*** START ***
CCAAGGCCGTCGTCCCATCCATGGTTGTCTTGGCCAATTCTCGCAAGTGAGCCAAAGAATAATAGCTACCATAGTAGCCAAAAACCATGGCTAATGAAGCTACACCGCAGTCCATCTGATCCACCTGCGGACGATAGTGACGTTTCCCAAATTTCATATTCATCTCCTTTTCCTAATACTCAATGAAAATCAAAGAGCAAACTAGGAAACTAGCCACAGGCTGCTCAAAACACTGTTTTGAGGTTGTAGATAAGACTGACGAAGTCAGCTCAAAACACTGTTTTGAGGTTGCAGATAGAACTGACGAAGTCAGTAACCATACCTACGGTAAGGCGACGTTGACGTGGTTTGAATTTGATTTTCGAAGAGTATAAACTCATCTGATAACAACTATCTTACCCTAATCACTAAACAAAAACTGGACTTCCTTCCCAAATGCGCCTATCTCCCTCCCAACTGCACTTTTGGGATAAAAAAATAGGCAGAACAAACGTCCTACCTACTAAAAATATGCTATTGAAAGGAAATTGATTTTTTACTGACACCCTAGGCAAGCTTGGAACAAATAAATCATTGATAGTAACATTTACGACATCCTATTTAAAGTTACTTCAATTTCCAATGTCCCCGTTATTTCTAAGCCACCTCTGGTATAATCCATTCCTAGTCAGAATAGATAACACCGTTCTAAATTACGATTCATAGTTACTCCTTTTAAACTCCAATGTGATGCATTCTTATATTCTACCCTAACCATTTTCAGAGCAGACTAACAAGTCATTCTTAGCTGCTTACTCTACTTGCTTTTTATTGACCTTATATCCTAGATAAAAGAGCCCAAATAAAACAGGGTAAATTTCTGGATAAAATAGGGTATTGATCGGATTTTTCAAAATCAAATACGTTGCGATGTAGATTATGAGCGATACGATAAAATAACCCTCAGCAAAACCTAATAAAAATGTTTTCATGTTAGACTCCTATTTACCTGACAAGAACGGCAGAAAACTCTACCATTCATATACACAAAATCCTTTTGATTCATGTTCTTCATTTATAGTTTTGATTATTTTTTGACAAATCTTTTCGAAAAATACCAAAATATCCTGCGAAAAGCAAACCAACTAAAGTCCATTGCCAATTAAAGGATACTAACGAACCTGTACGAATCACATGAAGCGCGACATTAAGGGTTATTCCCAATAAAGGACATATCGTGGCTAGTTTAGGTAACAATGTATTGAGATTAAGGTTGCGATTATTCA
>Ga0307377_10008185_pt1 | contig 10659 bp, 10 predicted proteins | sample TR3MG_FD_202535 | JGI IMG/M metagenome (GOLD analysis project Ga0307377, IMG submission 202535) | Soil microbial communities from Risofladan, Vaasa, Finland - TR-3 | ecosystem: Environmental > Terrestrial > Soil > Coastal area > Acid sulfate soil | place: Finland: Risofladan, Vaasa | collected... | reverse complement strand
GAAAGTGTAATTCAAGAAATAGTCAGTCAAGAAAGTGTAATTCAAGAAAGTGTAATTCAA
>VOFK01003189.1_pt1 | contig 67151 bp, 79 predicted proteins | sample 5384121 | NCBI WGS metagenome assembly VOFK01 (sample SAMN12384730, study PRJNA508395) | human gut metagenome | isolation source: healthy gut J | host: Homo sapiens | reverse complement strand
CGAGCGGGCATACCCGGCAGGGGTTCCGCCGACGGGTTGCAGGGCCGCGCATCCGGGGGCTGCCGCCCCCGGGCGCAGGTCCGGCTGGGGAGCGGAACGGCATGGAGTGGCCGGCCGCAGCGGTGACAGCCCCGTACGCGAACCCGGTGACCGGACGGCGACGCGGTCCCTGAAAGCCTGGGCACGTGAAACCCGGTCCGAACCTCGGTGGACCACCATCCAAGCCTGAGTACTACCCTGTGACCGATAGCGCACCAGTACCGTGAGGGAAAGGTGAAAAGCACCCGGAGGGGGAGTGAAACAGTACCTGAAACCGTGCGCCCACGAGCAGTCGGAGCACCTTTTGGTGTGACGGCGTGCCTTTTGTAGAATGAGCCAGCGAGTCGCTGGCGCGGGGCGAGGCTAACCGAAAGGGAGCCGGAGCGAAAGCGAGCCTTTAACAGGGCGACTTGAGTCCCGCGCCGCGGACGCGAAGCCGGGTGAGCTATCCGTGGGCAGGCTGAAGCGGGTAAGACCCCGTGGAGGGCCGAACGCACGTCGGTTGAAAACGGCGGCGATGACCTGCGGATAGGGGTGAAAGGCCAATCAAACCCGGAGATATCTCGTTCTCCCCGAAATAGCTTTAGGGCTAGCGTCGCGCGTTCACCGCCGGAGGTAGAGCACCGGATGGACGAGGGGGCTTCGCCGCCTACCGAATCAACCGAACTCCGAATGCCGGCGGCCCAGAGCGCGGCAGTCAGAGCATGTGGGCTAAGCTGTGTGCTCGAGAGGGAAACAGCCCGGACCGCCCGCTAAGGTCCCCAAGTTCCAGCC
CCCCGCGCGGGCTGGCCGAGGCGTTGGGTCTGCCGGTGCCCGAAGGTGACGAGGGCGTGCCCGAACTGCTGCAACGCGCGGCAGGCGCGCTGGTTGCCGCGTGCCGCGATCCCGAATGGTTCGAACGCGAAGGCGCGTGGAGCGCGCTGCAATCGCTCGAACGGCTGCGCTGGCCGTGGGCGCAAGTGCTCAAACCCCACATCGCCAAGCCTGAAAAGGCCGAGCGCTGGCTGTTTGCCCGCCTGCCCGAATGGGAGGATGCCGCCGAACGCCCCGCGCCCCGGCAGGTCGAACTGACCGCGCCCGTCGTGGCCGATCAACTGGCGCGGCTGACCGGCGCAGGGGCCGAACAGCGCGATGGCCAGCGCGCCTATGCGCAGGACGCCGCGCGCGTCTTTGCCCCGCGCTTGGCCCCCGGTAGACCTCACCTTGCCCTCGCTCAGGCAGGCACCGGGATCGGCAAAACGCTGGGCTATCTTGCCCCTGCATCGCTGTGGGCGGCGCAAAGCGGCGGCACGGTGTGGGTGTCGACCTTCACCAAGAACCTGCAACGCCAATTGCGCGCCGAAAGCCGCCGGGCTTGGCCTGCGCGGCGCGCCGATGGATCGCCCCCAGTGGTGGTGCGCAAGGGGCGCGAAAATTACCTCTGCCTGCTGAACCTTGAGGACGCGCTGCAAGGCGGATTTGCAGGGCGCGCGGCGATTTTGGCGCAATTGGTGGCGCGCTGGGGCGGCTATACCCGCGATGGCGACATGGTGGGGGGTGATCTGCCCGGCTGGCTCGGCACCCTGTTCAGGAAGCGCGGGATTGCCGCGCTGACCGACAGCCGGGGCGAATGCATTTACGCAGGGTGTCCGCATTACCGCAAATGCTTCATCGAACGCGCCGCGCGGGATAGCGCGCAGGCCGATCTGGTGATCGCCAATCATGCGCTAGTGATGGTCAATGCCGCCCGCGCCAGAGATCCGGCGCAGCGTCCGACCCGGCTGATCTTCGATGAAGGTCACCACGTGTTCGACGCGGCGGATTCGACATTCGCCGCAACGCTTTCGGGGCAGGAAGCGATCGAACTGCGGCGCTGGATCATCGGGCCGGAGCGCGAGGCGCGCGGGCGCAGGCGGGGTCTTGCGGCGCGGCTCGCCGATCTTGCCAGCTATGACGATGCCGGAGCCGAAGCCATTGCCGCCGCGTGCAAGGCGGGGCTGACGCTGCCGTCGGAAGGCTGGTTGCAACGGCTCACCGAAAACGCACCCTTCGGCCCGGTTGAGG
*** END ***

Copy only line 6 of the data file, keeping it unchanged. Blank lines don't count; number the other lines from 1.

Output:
CCCCGCGCGGGCTGGCCGAGGCGTTGGGTCTGCCGGTGCCCGAAGGTGACGAGGGCGTGCCCGAACTGCTGCAACGCGCGGCAGGCGCGCTGGTTGCCGCGTGCCGCGATCCCGAATGGTTCGAACGCGAAGGCGCGTGGAGCGCGCTGCAATCGCTCGAACGGCTGCGCTGGCCGTGGGCGCAAGTGCTCAAACCCCACATCGCCAAGCCTGAAAAGGCCGAGCGCTGGCTGTTTGCCCGCCTGCCCGAATGGGAGGATGCCGCCGAACGCCCCGCGCCCCGGCAGGTCGAACTGACCGCGCCCGTCGTGGCCGATCAACTGGCGCGGCTGACCGGCGCAGGGGCCGAACAGCGCGATGGCCAGCGCGCCTATGCGCAGGACGCCGCGCGCGTCTTTGCCCCGCGCTTGGCCCCCGGTAGACCTCACCTTGCCCTCGCTCAGGCAGGCACCGGGATCGGCAAAACGCTGGGCTATCTTGCCCCTGCATCGCTGTGGGCGGCGCAAAGCGGCGGCACGGTGTGGGTGTCGACCTTCACCAAGAACCTGCAACGCCAATTGCGCGCCGAAAGCCGCCGGGCTTGGCCTGCGCGGCGCGCCGATGGATCGCCCCCAGTGGTGGTGCGCAAGGGGCGCGAAAATTACCTCTGCCTGCTGAACCTTGAGGACGCGCTGCAAGGCGGATTTGCAGGGCGCGCGGCGATTTTGGCGCAATTGGTGGCGCGCTGGGGCGGCTATACCCGCGATGGCGACATGGTGGGGGGTGATCTGCCCGGCTGGCTCGGCACCCTGTTCAGGAAGCGCGGGATTGCCGCGCTGACCGACAGCCGGGGCGAATGCATTTACGCAGGGTGTCCGCATTACCGCAAATGCTTCATCGAACGCGCCGCGCGGGATAGCGCGCAGGCCGATCTGGTGATCGCCAATCATGCGCTAGTGATGGTCAATGCCGCCCGCGCCAGAGATCCGGCGCAGCGTCCGACCCGGCTGATCTTCGATGAAGGTCACCACGTGTTCGACGCGGCGGATTCGACATTCGCCGCAACGCTTTCGGGGCAGGAAGCGATCGAACTGCGGCGCTGGATCATCGGGCCGGAGCGCGAGGCGCGCGGGCGCAGGCGGGGTCTTGCGGCGCGGCTCGCCGATCTTGCCAGCTATGACGATGCCGGAGCCGAAGCCATTGCCGCCGCGTGCAAGGCGGGGCTGACGCTGCCGTCGGAAGGCTGGTTGCAACGGCTCACCGAAAACGCACCCTTCGGCCCGGTTGAGG